C’s Beet Soup (Borscht)

Despite appearances, I’m not actually of Eastern European heritage.  But that doesn’t mean I don’t enjoy the hearty and delicious food of the old county.  Case in point: beet soup (aka borscht).  The first time I remember eating borscht was all the way back in 1986 during the last years of the Cold War.  But it wasn’t in Russia, Ukraine, Georgia or any Eastern European country.  In fact, it wasn’t even in Europe – nowhere near Europe, in fact.  It was in Vancouver, British Columbia, Canada.  The occasion was Expo ’86, the world exposition which in retrospect was like a trade show where different countries set up shop in these pavilions to sell people on how wonderful their countries were.  Unfortunately I remember little of these pavilions or the fascinating facts that were undoubtedly on display. What I do remember was running around to the different pavilions with my sister, scrambling to get as many country stamps in our “special” passport books as we could.  One pavilion, though, does stick in my mind. After a long day of passport stamp hunting, we ended up at the restaurant of the Russian pavilion where my parents ordered this strange purplish soup called borscht.  They said it was made with beets.  Beets!?  Now, up until that point my only real experience with beets had been of the entirely too sweet, canned variety served in the starting salad (iceberg lettuce, shredded carrots, beets and vinegar) at my favorite Mexican restaurant at the time, a place called El Burro.  While I credit El Burro with opening my eyes and stomach to the wonders of chorizo (I still dream about those chorizo enchiladas), I can’t quite forgive the usage of those canned beets in those salads because that’s no way for a kid to discover beets.  But, thank God for international boosterism and Expo ’86. So there I was in the Russian Pavilion restaurant with my family. In front of me, a steaming bowl of borscht with a dollop of sour cream on top.  I stirred in the sour cream so that the deep purple became a lovelier shade of violet. I took my first spoonful: subtly sweet, sour and savory all at the same time. How was this possible?   I polished the soup off in no time.  And now over 20 years later I can say proudly that I love beets.  I love their color.  I love their taste.  I love to roast them and eat them straight from the roasting dish or add them to salads. And of course, I love beets in soup.  So, with that, I give you my version of beet soup or borscht.  I’m not really sure where I got this recipe only that I was probably influenced by memories of that first borscht as well consulting various recipes in books and online. Feel free to add to, subtract or alter to your tastes.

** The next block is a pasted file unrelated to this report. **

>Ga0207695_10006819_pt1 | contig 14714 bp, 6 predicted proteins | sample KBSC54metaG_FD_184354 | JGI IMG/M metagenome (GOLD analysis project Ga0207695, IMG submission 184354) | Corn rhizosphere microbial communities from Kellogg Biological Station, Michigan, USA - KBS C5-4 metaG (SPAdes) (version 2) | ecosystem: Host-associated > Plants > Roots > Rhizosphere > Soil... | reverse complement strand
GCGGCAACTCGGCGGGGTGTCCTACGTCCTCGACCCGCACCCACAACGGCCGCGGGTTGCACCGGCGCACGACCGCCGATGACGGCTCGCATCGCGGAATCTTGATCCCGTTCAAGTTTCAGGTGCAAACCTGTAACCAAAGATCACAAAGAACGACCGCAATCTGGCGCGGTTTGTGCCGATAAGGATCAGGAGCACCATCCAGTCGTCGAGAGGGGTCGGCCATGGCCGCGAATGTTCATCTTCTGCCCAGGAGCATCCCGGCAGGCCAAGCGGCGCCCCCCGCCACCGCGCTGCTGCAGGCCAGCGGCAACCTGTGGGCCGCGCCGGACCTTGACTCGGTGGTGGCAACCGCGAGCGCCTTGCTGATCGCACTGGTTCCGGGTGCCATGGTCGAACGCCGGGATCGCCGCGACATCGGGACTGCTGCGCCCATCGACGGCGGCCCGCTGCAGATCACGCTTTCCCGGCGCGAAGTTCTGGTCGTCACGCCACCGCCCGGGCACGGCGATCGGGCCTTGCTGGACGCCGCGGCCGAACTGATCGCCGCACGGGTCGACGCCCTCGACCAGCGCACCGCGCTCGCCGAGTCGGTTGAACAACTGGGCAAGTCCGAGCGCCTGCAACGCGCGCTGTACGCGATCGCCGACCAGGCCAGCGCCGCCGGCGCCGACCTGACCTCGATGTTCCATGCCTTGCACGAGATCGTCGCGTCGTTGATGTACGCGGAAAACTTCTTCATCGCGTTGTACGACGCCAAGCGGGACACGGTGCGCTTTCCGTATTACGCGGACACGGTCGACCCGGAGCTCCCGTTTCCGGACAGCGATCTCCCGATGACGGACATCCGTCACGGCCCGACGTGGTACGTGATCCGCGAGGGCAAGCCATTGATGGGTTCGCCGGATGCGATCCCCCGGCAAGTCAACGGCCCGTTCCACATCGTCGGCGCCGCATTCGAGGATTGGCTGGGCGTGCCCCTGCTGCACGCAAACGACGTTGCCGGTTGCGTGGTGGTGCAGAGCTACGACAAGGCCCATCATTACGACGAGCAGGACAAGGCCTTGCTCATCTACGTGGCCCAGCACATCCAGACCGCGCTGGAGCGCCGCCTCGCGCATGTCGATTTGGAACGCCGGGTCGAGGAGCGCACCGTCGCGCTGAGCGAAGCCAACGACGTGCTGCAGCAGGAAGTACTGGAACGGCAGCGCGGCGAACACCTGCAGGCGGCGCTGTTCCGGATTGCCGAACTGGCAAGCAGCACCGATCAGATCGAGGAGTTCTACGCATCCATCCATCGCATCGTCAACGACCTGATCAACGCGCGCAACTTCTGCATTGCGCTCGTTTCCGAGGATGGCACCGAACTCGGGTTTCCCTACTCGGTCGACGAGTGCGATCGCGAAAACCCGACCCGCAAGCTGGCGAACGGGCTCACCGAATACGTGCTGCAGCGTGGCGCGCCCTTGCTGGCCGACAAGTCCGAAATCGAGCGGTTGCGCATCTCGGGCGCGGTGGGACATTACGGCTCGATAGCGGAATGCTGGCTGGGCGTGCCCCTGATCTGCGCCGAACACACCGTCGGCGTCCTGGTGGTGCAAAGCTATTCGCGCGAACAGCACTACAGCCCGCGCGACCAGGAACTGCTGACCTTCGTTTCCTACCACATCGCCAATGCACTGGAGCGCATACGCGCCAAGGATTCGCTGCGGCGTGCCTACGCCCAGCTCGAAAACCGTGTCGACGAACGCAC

3-4 medium sized beets
4-5 carrots
8-10 stalks of celery
1 medium onion
6-8 cups of broth (beef broth is the most traditional I guess but you can use chicken, pork or vegetable broth as well)
3 tbsp of white vinegar
salt and pepper to taste
3-5 bay leaves
serve with sour cream, yogurt of creme fraiche

Here’s how I do it:


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